Leonardo, Volume 51, issue 1 | Leonardo/ISAST
Leonardo 51:1, 2018
On the cover: 20/X computer vision output showing different areas of visual excitement based on network layer and feature map selected. The unaltered input image is in the top left. (© Shannon C. McMullen and Fabian Winkler.)
ISSN: 
1071-4391

Leonardo, Volume 51, issue 1

February 2018

Contents

Editorial

Artists' Articles

  • Doubting Conventional Reality: Interactive Mind Works
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    Quantum mechanics sits uncomfortably with “conventional reality,” defined as knowable, objective and mind-independent. There seems to be no consensus among physicists as to what the findings of quantum mechanics mean for conventional reality. Drawing on concepts of quantum mechanics, the author makes artworks that provoke viewers to doubt conventional reality. Here, she discusses two of her interactive “mind works,” which provide not only artistic metaphorical representations of quantum concepts but also quantum random events that allow viewers to test their beliefs, or otherwise, in a reality that is objective and mind-independent.

  • Ur-writings: A Geophonographic Fiction
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    Geophonography is a practice of sonifying the geological record, of tracing what Friedrich Kittler referred to as “signatures of the real.” The aesthetic efficacy of techniques for audifying and visualizing data derived from geological materials is discussed within the context of Ur-writings, a piece by the author first exhibited in 2013. Tracing a line through the work of Freud, Adorno, Kittler, Ballard and Derrida, geophonography is positioned within a cultural context that has continued to draw inspiration from speculations upon the relation between earth and mind.

Artists' Notes

  • Chunking and Recoding in the Al GRANO Project
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    Al GRANO: Framing Worlds is a composite gallery installation with individually installable artifacts that can be shown in various combinations. Three cognitive “chunks” explore different electronic technologies to address historical, cultural, scientific and geopolitical positions related to maize, a contested grain considered both food and cultural symbol in Mexico and a source of macro profits for multinational agribusiness.

  • Faces in Motion: Embodiment, Emotion and Interaction
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    As humans, we express what we think and feel by facial movements, often without even realizing it. In the (e)motion installation, the goal was to create awareness of even the subtlest movements of the face, and to facilitate interaction purely based on facial expressions. Facial movements were tracked by custom software and translated into motion vectors, which were in turn visualized and coupled with sounds. Participants could interact within the installation by responding to each other’s facial movements. (e)motion was inspired by embodied cognition and scientific studies on emotion and action. The installation was the result of an interdisciplinary collaboration between art, movement science and cognitive neuroscience.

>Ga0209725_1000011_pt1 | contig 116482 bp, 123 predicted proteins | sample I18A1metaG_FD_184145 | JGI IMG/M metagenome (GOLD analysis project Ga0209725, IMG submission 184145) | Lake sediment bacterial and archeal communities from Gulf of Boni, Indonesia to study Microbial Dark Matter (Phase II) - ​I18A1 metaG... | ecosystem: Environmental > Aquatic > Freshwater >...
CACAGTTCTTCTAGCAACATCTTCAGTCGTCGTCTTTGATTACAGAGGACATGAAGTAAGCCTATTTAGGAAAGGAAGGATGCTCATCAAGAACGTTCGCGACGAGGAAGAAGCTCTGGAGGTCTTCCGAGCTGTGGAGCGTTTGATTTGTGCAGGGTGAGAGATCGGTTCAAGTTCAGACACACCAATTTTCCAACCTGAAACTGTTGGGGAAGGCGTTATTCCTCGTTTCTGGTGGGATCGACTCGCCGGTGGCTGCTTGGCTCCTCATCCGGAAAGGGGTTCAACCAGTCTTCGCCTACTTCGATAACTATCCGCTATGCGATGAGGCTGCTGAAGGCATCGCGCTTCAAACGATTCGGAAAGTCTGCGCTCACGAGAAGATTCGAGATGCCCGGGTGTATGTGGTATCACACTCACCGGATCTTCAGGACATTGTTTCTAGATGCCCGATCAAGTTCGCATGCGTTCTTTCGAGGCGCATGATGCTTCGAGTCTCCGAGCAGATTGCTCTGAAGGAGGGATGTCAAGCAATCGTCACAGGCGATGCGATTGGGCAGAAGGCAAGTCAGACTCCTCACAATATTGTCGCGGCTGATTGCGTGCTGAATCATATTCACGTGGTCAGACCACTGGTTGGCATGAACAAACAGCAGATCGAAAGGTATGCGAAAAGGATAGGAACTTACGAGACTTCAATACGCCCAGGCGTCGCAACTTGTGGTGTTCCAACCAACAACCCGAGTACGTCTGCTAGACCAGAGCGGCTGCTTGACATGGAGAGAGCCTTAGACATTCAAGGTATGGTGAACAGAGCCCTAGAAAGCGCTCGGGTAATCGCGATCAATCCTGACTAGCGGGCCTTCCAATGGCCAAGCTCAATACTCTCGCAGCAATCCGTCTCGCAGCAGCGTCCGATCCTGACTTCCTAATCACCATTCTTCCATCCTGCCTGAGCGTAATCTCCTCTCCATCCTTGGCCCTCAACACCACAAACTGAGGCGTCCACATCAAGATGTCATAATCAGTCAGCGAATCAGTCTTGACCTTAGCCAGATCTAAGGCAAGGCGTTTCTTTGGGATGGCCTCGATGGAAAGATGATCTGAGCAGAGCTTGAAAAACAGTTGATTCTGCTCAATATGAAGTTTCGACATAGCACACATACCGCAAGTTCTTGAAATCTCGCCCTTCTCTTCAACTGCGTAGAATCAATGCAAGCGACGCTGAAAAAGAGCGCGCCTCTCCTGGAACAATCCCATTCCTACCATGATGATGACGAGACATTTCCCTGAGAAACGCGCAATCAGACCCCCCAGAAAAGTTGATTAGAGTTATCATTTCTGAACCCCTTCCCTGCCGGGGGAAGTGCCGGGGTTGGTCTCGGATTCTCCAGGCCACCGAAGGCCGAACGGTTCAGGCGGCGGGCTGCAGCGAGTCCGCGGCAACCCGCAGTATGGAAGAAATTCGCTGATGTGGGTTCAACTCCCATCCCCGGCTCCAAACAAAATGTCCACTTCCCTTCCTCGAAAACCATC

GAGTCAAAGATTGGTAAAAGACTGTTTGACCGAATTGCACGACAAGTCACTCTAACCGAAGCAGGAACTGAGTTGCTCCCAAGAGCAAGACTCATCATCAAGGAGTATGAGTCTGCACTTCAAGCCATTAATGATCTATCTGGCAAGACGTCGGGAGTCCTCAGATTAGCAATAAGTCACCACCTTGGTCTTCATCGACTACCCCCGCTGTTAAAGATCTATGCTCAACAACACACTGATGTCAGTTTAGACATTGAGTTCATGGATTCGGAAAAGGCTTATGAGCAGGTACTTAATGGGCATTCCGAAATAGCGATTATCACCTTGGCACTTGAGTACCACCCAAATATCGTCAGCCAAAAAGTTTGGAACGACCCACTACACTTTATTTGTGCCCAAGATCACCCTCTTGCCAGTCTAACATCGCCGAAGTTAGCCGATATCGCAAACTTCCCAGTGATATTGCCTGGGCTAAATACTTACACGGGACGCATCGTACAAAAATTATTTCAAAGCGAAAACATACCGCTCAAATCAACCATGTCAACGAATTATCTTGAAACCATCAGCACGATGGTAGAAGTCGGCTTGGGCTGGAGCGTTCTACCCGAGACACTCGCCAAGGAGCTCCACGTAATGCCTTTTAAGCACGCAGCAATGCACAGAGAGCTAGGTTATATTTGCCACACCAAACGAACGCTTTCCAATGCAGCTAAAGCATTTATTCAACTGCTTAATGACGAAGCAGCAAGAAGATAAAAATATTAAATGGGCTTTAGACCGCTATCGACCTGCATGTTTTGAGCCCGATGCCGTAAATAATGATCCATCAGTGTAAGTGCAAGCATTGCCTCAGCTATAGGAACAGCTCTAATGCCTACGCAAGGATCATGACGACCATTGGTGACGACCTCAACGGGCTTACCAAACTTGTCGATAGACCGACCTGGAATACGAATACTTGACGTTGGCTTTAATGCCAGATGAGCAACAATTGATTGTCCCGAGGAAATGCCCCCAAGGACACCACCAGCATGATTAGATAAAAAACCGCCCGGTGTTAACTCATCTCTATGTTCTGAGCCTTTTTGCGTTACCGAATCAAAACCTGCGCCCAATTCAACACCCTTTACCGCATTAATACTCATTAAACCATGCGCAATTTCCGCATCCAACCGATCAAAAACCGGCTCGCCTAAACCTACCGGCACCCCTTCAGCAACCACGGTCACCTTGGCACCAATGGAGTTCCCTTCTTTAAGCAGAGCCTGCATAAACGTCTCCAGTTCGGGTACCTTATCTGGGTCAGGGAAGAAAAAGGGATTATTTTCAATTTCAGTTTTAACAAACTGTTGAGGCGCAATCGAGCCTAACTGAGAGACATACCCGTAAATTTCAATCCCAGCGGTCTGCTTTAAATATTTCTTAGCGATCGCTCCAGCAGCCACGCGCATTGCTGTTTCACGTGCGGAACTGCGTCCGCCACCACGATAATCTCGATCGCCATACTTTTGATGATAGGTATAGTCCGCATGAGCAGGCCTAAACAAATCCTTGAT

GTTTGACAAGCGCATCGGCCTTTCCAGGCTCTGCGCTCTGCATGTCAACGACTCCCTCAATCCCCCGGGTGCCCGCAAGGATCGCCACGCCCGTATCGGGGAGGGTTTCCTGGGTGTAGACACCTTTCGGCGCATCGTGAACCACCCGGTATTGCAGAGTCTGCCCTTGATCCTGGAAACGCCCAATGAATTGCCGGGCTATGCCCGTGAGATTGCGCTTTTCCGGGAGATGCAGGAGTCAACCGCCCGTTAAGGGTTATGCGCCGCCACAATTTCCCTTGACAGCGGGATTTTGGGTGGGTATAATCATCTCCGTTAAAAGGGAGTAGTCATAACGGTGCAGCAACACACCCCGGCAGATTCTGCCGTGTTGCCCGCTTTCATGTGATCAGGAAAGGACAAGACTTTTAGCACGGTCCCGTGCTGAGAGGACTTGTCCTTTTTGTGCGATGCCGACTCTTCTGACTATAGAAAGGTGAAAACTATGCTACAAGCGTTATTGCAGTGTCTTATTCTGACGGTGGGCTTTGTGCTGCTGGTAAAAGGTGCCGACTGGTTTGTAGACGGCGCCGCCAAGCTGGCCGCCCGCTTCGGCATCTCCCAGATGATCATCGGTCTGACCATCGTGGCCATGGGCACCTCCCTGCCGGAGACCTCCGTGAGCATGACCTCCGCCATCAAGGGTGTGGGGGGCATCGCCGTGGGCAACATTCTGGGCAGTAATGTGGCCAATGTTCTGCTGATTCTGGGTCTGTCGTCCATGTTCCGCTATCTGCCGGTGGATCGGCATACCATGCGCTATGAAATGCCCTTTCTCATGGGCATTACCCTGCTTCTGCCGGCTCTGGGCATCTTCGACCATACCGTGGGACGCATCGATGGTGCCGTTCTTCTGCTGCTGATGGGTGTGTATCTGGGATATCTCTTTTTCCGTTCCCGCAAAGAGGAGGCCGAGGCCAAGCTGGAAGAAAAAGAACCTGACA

General Articles

  • Heartbeats and the Arts: A Historical Connection
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    This article traces the historical relation of heartbeats, science and art. It begins with an outline of historical ideas and science concerning the heart and the arterial pulse that will give better understanding of the intimate relation and differences between both and how early studies of the heart led to the discovery of the pulse and to the early relationship between heartbeats and art. Secondly, it tracks through history the particular interest of artists in making the pulse visible. Devices linked to bodies serve as mediators in artworks that project body mechanisms beyond corporeal limits. The works discussed project heartbeats as metaphors of emotions and life in installations that involve multiple senses.

  • Seeing through Camouflage: Abbott Thayer, Background-Picturing and the Use of Cutout Silhouettes
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    In the first decade of the twentieth century, while researching protective coloration in nature, artist-naturalist Abbott H. Thayer (1849–1921), working with his son, Gerald H. Thayer (1883–1939), hypothesized a kind of camouflage that he called “background-picturing.” It was his contention that, in many animals, the patterns on their bodies make it seem as if one could “see through” them, as if they were transparent. This essay revisits that concept, Thayer’s descriptions and demonstrations of it, and compares it to current computer-based practices of replacing gaps in images with “content-aware” digital patches.